Our program assists professional newcomers transition to the Canadian workplace – each student must complete a work placement to gain experience. Our team has had a great success rate. Out of 15 students that enroll in our full-time program each year, an average of 7 students find full-time employment in their respective fields. This is not including our part-time student success!

I also would like to let you know that the first year I only purchased a set – hoping that students would return them at the end of the year…but, of course they valued your book and asked to keep it. This is the reason why I have purchased 4 sets – each semester. I give them away to the students, to keep learning and so that they can go back to those chapters in your textbook that are most important to them.

I would like to thank you for writing this textbook. I created my new hybrid course around your textbook and would love to share it with you some time.”

For obvious reasons I have not included her name nor the name of the college, but what a Thanksgiving gift! And I responded to her to tell her just that.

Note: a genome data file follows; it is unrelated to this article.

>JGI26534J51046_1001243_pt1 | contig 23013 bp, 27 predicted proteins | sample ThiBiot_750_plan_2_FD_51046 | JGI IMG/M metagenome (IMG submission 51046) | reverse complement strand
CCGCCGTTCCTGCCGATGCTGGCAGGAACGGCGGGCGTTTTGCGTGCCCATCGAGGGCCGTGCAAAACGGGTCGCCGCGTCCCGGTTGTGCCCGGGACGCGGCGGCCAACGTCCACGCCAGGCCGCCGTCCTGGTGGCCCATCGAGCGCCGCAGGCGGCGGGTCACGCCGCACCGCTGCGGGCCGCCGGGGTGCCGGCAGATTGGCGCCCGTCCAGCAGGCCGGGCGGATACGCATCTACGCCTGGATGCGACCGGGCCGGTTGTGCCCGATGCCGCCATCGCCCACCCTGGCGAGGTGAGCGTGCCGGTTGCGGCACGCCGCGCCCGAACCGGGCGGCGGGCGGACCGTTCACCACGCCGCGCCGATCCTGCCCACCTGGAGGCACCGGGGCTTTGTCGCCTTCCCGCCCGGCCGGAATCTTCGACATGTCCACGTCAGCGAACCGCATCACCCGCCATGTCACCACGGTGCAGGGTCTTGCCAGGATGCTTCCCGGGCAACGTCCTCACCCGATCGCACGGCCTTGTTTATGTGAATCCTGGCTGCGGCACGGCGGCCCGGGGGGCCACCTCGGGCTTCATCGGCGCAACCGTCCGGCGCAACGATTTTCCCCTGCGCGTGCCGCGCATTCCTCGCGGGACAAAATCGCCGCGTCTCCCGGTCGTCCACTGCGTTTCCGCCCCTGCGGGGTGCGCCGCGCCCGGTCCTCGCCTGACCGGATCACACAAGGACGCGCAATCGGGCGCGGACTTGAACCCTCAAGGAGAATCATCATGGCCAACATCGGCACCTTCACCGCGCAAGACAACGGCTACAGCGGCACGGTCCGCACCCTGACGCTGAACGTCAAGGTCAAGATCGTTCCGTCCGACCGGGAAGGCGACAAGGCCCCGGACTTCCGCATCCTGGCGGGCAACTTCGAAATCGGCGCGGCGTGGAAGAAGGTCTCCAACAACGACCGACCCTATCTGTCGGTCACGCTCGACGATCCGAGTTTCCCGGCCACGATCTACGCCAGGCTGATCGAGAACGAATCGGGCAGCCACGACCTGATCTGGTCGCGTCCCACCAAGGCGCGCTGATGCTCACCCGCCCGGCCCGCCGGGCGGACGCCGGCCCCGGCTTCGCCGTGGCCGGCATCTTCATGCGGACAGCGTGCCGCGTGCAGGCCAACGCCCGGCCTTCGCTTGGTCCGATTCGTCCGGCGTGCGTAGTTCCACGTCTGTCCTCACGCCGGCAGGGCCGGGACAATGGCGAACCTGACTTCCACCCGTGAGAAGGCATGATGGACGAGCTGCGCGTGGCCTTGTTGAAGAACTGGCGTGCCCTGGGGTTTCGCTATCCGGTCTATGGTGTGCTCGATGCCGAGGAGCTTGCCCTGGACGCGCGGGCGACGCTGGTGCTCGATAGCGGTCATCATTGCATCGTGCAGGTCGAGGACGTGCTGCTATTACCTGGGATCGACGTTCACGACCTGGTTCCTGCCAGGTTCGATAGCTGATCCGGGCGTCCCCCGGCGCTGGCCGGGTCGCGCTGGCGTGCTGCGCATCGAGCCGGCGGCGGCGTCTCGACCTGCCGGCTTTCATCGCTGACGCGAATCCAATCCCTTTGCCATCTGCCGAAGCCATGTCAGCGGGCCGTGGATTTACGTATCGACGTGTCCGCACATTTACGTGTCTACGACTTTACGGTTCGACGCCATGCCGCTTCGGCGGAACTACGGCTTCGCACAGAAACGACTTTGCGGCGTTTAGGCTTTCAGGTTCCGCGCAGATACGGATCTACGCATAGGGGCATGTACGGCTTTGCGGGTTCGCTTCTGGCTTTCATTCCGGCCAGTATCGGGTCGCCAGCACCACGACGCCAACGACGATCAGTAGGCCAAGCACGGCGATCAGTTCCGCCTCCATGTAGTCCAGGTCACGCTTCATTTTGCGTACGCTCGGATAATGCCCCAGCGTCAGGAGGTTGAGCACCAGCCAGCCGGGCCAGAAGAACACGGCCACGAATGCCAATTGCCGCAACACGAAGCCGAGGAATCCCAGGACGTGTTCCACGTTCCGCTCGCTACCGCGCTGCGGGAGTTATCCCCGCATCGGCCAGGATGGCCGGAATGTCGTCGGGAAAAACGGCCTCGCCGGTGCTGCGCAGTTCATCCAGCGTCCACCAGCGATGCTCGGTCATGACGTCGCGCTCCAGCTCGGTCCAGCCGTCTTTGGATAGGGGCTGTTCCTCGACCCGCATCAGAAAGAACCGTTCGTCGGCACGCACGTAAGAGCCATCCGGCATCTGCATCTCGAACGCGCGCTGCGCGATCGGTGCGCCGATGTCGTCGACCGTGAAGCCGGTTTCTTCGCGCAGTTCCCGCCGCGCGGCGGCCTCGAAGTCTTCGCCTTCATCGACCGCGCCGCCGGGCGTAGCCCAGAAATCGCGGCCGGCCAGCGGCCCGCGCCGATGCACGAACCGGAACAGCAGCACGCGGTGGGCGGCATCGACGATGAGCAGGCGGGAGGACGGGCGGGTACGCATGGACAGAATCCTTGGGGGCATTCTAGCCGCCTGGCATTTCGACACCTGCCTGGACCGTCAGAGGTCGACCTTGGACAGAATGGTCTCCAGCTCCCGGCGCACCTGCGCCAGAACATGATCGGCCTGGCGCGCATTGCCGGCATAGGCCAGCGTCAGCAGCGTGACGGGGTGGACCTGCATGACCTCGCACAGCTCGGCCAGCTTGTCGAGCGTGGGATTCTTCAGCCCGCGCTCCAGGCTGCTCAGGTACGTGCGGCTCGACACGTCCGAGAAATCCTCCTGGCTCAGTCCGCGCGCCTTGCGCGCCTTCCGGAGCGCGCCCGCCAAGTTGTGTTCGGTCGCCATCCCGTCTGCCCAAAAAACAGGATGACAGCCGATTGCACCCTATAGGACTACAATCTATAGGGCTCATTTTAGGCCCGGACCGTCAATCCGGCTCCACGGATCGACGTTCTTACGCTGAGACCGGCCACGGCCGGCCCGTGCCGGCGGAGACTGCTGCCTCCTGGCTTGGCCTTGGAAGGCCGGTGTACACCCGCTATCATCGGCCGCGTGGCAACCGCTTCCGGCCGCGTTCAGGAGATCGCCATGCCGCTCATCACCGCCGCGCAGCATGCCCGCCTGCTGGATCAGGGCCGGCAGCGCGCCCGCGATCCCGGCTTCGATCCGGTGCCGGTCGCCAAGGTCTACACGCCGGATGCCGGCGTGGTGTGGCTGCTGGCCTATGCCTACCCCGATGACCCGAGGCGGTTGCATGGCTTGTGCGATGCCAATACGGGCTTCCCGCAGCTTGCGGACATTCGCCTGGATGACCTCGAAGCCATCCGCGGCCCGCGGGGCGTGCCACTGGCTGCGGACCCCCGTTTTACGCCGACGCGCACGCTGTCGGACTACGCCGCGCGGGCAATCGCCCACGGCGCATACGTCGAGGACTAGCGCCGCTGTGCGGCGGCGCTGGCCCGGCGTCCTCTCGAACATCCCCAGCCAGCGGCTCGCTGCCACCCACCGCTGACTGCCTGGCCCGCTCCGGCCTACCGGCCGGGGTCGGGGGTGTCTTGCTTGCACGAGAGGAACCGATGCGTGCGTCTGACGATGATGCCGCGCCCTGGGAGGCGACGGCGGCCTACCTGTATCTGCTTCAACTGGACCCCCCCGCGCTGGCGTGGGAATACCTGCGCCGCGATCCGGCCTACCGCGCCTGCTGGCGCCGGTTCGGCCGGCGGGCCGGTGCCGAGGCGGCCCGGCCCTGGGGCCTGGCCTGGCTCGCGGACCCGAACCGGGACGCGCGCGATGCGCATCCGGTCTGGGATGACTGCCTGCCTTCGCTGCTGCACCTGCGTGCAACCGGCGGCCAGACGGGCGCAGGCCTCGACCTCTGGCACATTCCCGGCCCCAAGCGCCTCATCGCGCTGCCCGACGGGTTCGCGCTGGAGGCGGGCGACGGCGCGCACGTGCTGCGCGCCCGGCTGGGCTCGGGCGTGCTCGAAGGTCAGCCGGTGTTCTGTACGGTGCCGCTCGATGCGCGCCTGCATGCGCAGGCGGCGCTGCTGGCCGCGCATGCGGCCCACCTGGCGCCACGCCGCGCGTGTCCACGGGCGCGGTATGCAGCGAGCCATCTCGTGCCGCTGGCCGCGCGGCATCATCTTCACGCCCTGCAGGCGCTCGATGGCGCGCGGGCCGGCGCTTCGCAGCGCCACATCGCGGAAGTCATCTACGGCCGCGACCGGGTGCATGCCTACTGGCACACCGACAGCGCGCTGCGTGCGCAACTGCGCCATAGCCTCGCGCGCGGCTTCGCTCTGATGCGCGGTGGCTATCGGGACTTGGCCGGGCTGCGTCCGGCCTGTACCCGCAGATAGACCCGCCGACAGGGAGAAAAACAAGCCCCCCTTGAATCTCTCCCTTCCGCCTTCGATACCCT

That news spurred me to do the Math and find out how many copies of this book that have been printed. It came up to 4,219. This number includes what has been sold, given away, as well as the ebook version.

Now, why is it a bestseller? During one of my researches when writing the book, I found out that if a self-published book sold 500 copies and more, it was considered a bestseller. Well…? No Canadian Experience, Eh? is one!

There are so many people to thank for this achievement, but my gratitude continues to go out to the 16 contributors of the second edition. You know who you are and this couldn’t have happened without you. What started as an idea, evolved into a book that has been making a difference to the lives of many people. Isn’t that a BIG announcement? In addition, this woman took it a step further and used the book to create a hybrid course for her students.

Never underestimate the rippling effects of one book.


Stop Comparing Yourself to Others, Claim Your Greatness!

Orange Wish Identity to be AppleThis edition of the Monday Morning Rx is asking  you to stop comparing yourself to others. That is, on the assumption that it’s something you often do. Do you find yourself saying things like:

“She always seem to have it all together, what’s the matter with me?”

“He gets all the attention in meetings, why I can’t I?”